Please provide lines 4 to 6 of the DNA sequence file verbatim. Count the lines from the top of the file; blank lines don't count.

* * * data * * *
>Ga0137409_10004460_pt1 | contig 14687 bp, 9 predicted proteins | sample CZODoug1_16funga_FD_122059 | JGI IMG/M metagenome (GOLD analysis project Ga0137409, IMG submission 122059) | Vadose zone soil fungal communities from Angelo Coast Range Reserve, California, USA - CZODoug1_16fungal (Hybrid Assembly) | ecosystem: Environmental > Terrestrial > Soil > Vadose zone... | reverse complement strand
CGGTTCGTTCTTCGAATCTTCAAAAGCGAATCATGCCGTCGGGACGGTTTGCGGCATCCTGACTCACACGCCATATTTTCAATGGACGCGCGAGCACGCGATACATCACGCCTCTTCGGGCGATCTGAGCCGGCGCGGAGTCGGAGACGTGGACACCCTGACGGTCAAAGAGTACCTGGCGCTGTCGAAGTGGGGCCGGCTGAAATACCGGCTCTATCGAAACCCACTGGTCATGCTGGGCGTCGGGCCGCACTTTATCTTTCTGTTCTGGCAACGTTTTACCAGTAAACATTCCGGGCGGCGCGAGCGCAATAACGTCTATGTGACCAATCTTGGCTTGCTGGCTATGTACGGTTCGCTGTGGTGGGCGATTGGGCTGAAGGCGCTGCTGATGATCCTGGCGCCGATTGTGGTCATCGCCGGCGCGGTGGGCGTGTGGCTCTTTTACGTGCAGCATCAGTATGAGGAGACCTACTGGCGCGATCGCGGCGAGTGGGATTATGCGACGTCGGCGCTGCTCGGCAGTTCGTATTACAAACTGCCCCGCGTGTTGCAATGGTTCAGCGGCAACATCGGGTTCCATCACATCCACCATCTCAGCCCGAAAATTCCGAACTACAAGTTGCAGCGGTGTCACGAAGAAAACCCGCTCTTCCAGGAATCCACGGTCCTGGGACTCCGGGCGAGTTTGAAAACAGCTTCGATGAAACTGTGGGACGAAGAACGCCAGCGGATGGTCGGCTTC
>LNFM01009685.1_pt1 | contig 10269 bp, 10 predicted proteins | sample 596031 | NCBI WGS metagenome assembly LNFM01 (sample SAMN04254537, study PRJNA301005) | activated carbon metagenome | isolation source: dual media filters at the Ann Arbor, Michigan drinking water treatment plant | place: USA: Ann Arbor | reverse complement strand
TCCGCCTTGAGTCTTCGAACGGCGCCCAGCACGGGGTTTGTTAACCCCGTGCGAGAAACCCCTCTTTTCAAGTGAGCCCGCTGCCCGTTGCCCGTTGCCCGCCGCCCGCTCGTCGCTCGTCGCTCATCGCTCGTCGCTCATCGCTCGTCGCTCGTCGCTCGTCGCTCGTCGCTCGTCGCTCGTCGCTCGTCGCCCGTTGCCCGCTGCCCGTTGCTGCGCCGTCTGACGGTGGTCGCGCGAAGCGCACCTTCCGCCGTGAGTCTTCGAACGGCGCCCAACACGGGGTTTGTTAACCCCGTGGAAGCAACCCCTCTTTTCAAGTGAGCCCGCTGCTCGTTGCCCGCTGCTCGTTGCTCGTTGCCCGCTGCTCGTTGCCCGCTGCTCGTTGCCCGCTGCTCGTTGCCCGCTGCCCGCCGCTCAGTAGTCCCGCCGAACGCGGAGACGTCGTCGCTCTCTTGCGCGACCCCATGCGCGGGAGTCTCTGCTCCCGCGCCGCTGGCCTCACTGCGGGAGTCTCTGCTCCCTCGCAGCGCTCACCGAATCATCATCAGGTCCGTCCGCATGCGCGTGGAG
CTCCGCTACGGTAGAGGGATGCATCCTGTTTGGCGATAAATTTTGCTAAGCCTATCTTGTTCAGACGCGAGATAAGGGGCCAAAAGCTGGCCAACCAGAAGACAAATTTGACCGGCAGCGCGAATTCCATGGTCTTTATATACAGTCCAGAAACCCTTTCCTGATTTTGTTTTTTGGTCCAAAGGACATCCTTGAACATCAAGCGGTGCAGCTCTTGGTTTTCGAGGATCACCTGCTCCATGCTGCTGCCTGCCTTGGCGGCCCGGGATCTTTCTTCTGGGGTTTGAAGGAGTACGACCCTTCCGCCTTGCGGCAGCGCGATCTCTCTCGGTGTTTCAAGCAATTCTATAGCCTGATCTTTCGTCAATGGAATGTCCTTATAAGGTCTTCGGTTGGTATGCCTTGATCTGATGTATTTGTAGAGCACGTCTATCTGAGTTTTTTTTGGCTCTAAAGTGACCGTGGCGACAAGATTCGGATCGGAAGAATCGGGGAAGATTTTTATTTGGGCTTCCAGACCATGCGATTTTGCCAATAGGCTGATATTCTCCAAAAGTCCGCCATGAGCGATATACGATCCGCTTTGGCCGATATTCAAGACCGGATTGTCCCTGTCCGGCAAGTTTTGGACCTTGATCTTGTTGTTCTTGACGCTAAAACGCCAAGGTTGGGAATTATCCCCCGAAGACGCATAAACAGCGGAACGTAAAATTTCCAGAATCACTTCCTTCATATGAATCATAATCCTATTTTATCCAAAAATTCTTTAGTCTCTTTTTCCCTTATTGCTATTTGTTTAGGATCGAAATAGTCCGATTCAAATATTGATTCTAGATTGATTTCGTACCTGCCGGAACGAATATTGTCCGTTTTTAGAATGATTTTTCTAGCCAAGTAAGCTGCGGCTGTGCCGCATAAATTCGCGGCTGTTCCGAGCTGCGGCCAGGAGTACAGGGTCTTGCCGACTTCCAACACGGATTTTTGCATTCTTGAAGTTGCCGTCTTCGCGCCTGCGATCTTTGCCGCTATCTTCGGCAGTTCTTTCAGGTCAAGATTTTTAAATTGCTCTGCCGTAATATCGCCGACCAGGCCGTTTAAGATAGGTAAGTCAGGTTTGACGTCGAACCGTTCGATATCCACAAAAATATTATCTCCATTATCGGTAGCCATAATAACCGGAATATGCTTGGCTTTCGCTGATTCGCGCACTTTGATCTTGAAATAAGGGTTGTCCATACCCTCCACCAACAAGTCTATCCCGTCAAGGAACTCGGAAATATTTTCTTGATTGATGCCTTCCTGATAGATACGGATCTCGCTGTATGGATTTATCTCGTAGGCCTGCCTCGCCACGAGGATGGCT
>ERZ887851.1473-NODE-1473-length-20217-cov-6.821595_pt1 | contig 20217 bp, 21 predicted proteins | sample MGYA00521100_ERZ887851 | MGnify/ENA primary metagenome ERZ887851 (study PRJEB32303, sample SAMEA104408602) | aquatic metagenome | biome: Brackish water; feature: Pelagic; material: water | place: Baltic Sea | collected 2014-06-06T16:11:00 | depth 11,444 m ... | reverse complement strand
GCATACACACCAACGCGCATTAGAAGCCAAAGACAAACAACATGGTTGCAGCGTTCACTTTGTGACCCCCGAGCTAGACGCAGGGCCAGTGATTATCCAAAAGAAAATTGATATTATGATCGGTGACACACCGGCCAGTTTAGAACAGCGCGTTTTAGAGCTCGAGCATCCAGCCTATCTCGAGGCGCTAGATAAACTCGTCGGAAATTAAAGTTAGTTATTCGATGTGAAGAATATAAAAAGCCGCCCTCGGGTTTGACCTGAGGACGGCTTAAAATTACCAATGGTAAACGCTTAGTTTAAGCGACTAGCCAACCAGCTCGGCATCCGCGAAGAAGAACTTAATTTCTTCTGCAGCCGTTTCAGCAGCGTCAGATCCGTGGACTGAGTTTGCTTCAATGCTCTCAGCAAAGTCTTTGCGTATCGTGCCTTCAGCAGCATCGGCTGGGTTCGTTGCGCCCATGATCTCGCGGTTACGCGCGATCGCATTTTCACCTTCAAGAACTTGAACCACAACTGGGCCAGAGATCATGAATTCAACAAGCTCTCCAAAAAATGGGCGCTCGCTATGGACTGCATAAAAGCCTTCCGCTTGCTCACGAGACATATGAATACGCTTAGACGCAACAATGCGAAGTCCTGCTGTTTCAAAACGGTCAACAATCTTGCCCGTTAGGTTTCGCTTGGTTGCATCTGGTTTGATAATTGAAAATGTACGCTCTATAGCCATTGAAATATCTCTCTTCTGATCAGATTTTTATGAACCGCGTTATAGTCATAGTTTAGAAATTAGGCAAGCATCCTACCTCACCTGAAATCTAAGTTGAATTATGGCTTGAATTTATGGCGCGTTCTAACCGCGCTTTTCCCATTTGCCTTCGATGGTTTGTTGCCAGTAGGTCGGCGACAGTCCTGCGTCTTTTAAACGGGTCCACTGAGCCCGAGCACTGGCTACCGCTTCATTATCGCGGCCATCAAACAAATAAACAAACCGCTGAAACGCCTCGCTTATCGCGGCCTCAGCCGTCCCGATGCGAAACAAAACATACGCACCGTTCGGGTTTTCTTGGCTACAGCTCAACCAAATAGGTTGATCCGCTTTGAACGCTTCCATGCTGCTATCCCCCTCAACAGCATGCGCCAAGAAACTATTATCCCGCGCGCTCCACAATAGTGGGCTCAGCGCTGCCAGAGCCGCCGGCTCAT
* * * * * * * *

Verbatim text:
TCCGCCTTGAGTCTTCGAACGGCGCCCAGCACGGGGTTTGTTAACCCCGTGCGAGAAACCCCTCTTTTCAAGTGAGCCCGCTGCCCGTTGCCCGTTGCCCGCCGCCCGCTCGTCGCTCGTCGCTCATCGCTCGTCGCTCATCGCTCGTCGCTCGTCGCTCGTCGCTCGTCGCTCGTCGCTCGTCGCTCGTCGCCCGTTGCCCGCTGCCCGTTGCTGCGCCGTCTGACGGTGGTCGCGCGAAGCGCACCTTCCGCCGTGAGTCTTCGAACGGCGCCCAACACGGGGTTTGTTAACCCCGTGGAAGCAACCCCTCTTTTCAAGTGAGCCCGCTGCTCGTTGCCCGCTGCTCGTTGCTCGTTGCCCGCTGCTCGTTGCCCGCTGCTCGTTGCCCGCTGCTCGTTGCCCGCTGCCCGCCGCTCAGTAGTCCCGCCGAACGCGGAGACGTCGTCGCTCTCTTGCGCGACCCCATGCGCGGGAGTCTCTGCTCCCGCGCCGCTGGCCTCACTGCGGGAGTCTCTGCTCCCTCGCAGCGCTCACCGAATCATCATCAGGTCCGTCCGCATGCGCGTGGAG
CTCCGCTACGGTAGAGGGATGCATCCTGTTTGGCGATAAATTTTGCTAAGCCTATCTTGTTCAGACGCGAGATAAGGGGCCAAAAGCTGGCCAACCAGAAGACAAATTTGACCGGCAGCGCGAATTCCATGGTCTTTATATACAGTCCAGAAACCCTTTCCTGATTTTGTTTTTTGGTCCAAAGGACATCCTTGAACATCAAGCGGTGCAGCTCTTGGTTTTCGAGGATCACCTGCTCCATGCTGCTGCCTGCCTTGGCGGCCCGGGATCTTTCTTCTGGGGTTTGAAGGAGTACGACCCTTCCGCCTTGCGGCAGCGCGATCTCTCTCGGTGTTTCAAGCAATTCTATAGCCTGATCTTTCGTCAATGGAATGTCCTTATAAGGTCTTCGGTTGGTATGCCTTGATCTGATGTATTTGTAGAGCACGTCTATCTGAGTTTTTTTTGGCTCTAAAGTGACCGTGGCGACAAGATTCGGATCGGAAGAATCGGGGAAGATTTTTATTTGGGCTTCCAGACCATGCGATTTTGCCAATAGGCTGATATTCTCCAAAAGTCCGCCATGAGCGATATACGATCCGCTTTGGCCGATATTCAAGACCGGATTGTCCCTGTCCGGCAAGTTTTGGACCTTGATCTTGTTGTTCTTGACGCTAAAACGCCAAGGTTGGGAATTATCCCCCGAAGACGCATAAACAGCGGAACGTAAAATTTCCAGAATCACTTCCTTCATATGAATCATAATCCTATTTTATCCAAAAATTCTTTAGTCTCTTTTTCCCTTATTGCTATTTGTTTAGGATCGAAATAGTCCGATTCAAATATTGATTCTAGATTGATTTCGTACCTGCCGGAACGAATATTGTCCGTTTTTAGAATGATTTTTCTAGCCAAGTAAGCTGCGGCTGTGCCGCATAAATTCGCGGCTGTTCCGAGCTGCGGCCAGGAGTACAGGGTCTTGCCGACTTCCAACACGGATTTTTGCATTCTTGAAGTTGCCGTCTTCGCGCCTGCGATCTTTGCCGCTATCTTCGGCAGTTCTTTCAGGTCAAGATTTTTAAATTGCTCTGCCGTAATATCGCCGACCAGGCCGTTTAAGATAGGTAAGTCAGGTTTGACGTCGAACCGTTCGATATCCACAAAAATATTATCTCCATTATCGGTAGCCATAATAACCGGAATATGCTTGGCTTTCGCTGATTCGCGCACTTTGATCTTGAAATAAGGGTTGTCCATACCCTCCACCAACAAGTCTATCCCGTCAAGGAACTCGGAAATATTTTCTTGATTGATGCCTTCCTGATAGATACGGATCTCGCTGTATGGATTTATCTCGTAGGCCTGCCTCGCCACGAGGATGGCT
>ERZ887851.1473-NODE-1473-length-20217-cov-6.821595_pt1 | contig 20217 bp, 21 predicted proteins | sample MGYA00521100_ERZ887851 | MGnify/ENA primary metagenome ERZ887851 (study PRJEB32303, sample SAMEA104408602) | aquatic metagenome | biome: Brackish water; feature: Pelagic; material: water | place: Baltic Sea | collected 2014-06-06T16:11:00 | depth 11,444 m ... | reverse complement strand